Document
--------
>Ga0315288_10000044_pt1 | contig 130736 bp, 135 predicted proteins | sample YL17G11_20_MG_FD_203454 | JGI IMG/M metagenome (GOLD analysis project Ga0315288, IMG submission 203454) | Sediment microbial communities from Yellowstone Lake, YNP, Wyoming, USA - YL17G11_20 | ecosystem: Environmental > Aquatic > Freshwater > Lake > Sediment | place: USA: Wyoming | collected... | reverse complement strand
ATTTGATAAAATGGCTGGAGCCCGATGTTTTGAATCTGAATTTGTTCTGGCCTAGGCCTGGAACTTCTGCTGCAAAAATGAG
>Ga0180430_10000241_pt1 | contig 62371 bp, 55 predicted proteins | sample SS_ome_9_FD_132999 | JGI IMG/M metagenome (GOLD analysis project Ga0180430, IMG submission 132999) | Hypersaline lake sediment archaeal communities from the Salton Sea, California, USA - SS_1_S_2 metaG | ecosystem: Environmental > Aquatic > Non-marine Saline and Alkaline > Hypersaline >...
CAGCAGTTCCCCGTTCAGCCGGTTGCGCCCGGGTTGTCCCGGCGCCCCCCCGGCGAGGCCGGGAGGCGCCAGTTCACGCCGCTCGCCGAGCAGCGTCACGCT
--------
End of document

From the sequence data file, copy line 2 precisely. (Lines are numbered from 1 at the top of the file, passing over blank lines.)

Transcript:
ATTTGATAAAATGGCTGGAGCCCGATGTTTTGAATCTGAATTTGTTCTGGCCTAGGCCTGGAACTTCTGCTGCAAAAATGAG